She's been a global star for four decades. She's the only person to have won a Grammy, an Emmy, a Tony and an Oscar. The Movie Album, her 60th, is out on Columbia. For once, the word "icon" seems entirely appropriate when applied to Barbra Streisand. But then, so does the word "diva". Or that, at least, is the perceived wisdom.
Our interview is to take place beneath a sky of cerulean blue, in the garden of what is known as Grandma's House, one of many buildings scattered across Streisand's Malibu estate in California. As wooden structures go, they don't come much more down-home than this. There are real roses growing around the door of the single-storey building, its slats painted red and green and decorated with faux- naïf flowers. It is from here that Streisand conducts her business.
While waiting for the interview to begin, thoughts turn to the correct way to address a diva. Streisand married the actor James Brolin six years ago. Would it be best to address her as Mrs Brolin, or to go for broke with a simple "Babs"? This makes Barbra's people very nervous.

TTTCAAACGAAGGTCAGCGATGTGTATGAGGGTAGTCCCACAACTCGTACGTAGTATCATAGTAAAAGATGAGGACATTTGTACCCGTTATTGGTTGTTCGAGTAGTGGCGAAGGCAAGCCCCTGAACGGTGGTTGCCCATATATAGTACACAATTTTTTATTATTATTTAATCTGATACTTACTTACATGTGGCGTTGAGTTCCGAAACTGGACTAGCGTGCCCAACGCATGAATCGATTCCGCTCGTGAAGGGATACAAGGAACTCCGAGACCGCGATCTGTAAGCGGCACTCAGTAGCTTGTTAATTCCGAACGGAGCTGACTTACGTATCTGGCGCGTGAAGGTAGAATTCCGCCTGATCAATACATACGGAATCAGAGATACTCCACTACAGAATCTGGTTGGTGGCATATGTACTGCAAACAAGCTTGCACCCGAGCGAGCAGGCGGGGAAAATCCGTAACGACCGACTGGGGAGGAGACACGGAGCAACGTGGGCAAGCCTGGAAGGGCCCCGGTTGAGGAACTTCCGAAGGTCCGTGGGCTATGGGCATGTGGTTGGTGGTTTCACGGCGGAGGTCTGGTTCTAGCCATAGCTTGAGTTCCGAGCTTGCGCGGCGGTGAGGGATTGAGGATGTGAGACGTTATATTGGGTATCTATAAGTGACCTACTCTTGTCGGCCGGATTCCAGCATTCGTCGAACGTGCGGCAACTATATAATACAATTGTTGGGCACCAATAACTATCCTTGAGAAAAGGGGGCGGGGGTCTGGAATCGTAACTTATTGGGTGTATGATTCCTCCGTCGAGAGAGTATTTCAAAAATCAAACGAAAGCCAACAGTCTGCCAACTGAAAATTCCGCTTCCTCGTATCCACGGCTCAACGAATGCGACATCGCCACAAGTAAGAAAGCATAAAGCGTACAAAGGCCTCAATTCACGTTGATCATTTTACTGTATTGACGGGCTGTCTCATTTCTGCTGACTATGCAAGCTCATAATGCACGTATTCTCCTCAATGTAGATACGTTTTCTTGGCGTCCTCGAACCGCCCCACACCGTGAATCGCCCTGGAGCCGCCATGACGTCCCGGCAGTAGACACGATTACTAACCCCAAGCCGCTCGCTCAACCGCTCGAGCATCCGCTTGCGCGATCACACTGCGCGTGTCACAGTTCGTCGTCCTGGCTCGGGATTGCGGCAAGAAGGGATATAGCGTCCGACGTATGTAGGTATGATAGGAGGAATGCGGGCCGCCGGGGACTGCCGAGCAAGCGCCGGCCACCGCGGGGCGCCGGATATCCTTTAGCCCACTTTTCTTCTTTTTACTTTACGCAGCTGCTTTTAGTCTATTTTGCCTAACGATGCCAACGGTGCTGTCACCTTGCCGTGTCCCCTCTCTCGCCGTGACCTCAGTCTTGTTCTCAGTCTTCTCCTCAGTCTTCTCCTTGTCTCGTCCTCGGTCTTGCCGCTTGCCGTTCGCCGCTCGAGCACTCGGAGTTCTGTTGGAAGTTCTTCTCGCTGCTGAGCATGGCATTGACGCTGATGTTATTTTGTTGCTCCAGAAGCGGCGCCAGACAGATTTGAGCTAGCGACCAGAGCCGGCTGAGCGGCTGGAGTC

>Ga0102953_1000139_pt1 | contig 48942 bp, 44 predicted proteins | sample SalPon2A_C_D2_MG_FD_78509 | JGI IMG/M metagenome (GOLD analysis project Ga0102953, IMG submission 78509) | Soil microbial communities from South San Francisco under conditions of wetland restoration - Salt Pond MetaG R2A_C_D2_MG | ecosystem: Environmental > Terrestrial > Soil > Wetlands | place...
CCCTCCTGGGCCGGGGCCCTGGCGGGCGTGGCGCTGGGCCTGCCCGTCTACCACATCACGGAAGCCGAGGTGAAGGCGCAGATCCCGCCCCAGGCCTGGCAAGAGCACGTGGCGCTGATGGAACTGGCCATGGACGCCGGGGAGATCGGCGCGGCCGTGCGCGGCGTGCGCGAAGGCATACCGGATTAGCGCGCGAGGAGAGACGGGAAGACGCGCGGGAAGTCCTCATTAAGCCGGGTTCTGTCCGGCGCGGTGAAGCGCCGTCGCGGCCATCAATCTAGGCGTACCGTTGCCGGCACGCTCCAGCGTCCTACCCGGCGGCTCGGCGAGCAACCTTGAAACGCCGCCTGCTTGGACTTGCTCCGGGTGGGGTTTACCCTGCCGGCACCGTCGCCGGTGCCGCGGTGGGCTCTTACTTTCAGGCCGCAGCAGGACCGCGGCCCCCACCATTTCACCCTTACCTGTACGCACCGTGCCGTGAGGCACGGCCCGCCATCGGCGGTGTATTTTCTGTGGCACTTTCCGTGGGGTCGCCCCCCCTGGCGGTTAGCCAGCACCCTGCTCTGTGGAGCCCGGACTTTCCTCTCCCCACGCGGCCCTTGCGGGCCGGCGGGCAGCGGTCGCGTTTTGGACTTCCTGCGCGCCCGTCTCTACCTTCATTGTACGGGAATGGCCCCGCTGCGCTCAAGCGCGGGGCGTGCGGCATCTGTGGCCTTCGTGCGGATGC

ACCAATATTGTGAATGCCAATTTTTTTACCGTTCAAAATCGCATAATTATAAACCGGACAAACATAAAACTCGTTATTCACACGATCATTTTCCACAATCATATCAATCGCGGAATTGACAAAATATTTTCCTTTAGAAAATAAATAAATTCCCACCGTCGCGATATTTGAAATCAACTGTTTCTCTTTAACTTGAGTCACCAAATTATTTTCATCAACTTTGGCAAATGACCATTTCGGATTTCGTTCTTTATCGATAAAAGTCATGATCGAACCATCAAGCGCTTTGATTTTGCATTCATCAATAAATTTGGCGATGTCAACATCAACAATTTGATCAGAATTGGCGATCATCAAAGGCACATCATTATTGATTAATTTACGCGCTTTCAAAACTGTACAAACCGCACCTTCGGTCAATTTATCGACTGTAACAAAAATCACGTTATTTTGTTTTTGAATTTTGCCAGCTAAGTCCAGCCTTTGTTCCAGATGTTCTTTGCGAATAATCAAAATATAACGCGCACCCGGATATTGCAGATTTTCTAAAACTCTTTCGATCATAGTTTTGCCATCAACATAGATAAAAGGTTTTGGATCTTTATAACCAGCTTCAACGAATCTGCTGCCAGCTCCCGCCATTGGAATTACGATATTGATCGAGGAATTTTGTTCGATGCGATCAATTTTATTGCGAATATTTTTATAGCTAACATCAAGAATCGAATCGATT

There has grown up around Barbra Streisand an irritating aura that invites a bit of pretension-pricking. The three-octave vocal range, the two-inch nails, that perfectly modulated hairdo that appeared able to move independently of the head on which it sat: here was a woman - an enormously gifted woman, true - who was overly in control of her own life and anyone who came into its orbit.
The pronunciation of the surname is a case in point. It's not "Stry-sund", with the accent on the first syllable, explains the panicky PR. It's "Stry-sand", the two syllables stressed equally. Little wonder that we British hacks have occasionally resorted to bouts of childish leg-pulling.
And then the door of Grandma's House is suddenly open, and there she is. A stumbling attempt to get the surname sounding something like it did in rehearsal is met with a gracious: "I'd prefer it if you called me Barbra."